Blumenthal, the chairman of the subcommittee with jurisdiction over transportation safety issues, recently wrote to the head of NHTSA requesting answers from the agency regarding the General Motors recall of about 1.7 million vehicles with faulty ignition switches.
House Energy and Commerce Chairman Fred Upton, R-Mich., has expressed frustration that the GM problems nevertheless went unnoticed. He said NHTSA chief Friedman’s testimony would be “essential to getting answers about what went wrong.”
New GM Chief Executive Mary T. Barra is also expected to testify to Upton’s panel next week.
Safety advocates including Ditlow and Public Citizen President Emeritus Joan Claybrook, who led NHTSA during the Carter administrator, said a big problem facing regulators is inadequate resources. Congress, they suggest, has itself to blame for not appropriating enough money to get the job done.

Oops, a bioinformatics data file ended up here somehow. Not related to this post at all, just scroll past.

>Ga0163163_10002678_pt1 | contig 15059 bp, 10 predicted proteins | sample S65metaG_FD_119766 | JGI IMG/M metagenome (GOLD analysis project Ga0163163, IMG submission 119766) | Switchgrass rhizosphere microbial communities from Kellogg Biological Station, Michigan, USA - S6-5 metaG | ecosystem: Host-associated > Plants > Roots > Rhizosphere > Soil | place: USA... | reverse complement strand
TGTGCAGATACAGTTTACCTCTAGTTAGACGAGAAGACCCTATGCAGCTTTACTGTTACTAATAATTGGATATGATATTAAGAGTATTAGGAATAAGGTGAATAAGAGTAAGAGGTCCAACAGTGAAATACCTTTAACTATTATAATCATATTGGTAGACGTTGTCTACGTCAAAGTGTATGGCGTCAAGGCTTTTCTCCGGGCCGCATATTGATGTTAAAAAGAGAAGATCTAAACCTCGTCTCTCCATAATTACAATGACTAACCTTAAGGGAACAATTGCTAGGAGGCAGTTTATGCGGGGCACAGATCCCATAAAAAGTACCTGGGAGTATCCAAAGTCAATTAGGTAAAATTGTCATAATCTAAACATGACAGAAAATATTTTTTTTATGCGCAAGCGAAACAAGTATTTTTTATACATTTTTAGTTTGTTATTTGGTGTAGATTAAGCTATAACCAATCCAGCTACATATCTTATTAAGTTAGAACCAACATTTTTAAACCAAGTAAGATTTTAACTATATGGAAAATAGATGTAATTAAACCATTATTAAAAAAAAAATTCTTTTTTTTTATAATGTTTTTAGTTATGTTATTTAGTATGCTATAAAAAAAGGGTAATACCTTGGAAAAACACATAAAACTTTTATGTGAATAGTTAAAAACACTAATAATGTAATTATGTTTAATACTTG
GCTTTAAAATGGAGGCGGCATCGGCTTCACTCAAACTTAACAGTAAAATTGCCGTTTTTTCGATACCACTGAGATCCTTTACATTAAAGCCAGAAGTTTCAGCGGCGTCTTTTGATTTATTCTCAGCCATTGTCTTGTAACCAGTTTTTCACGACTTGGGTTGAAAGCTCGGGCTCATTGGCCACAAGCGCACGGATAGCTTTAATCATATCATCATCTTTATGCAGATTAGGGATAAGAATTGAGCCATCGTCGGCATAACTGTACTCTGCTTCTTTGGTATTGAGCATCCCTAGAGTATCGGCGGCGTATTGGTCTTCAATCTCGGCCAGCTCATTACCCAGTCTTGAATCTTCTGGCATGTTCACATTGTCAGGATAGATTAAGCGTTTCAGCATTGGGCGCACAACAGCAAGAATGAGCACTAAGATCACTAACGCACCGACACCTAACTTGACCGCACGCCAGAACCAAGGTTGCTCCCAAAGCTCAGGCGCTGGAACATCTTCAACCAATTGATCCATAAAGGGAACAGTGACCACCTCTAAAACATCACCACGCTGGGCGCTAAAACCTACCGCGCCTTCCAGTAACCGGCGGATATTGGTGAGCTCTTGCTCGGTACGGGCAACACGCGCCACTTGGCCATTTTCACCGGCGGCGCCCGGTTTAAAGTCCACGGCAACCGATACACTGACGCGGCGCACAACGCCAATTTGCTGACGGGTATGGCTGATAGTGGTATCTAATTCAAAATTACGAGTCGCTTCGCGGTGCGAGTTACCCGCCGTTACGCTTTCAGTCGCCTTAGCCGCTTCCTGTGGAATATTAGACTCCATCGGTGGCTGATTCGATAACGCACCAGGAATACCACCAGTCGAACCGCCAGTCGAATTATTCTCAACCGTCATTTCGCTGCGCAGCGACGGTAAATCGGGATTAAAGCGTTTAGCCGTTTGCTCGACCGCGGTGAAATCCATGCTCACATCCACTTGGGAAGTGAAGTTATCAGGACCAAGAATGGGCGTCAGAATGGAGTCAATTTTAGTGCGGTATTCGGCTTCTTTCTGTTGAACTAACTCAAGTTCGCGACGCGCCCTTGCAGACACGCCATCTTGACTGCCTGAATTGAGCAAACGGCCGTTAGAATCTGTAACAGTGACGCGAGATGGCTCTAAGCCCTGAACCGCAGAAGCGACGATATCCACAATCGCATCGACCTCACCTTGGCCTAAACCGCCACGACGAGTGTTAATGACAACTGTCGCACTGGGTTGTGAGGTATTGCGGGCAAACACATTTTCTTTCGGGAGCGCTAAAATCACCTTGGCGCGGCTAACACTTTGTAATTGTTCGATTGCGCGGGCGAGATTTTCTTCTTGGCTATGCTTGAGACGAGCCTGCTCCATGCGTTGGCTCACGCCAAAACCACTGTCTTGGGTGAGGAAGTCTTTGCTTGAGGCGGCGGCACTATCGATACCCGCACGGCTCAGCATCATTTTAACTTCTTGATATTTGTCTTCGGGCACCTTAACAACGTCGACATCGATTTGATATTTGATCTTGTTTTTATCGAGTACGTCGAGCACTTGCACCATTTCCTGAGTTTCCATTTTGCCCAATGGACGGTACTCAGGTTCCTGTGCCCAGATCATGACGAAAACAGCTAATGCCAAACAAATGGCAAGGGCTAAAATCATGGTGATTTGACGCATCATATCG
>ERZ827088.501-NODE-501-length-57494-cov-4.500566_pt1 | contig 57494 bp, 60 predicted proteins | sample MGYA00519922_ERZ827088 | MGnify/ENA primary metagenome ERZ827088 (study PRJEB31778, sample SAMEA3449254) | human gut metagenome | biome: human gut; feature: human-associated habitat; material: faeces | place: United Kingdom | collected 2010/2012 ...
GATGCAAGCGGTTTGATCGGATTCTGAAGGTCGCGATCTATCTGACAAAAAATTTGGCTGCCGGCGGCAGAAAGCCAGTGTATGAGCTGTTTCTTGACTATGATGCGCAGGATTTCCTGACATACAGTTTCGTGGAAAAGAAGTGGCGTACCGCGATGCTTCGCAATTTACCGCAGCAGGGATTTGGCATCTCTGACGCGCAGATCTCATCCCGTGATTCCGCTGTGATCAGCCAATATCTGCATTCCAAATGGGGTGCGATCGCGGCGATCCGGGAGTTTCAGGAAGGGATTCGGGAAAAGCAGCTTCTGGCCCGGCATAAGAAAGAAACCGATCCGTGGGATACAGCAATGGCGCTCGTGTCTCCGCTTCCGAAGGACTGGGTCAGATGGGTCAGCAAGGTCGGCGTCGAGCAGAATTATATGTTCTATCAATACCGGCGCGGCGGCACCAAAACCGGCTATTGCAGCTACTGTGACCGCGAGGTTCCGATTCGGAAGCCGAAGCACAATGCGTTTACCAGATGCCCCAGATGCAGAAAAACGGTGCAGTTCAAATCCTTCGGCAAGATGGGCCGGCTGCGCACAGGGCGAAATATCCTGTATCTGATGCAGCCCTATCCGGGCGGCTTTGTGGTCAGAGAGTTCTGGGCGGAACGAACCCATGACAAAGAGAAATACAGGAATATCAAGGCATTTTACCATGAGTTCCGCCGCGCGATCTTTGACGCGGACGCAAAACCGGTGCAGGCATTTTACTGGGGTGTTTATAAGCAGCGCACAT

At hearings that followed the Toyota recall, Claybrook told lawmakers that NHTSA’s annual vehicle safety budget should have been “doubled” from its level of about $133 million. But in fiscal 2014, the agency’s appropriations for such programs increased to just $134 million.
Terri Henderson, 6, center, whose mother is El Salvador, attends a rally with members of Congress at Union Station's Columbus Circle to announce the Restore Opportunity, Strengthen, and Improve the Economy (ROSIE) Act on July 29, 2014. The legislation provides incentives for government contractors to pay a living wage and other benefits that would help low-income workers.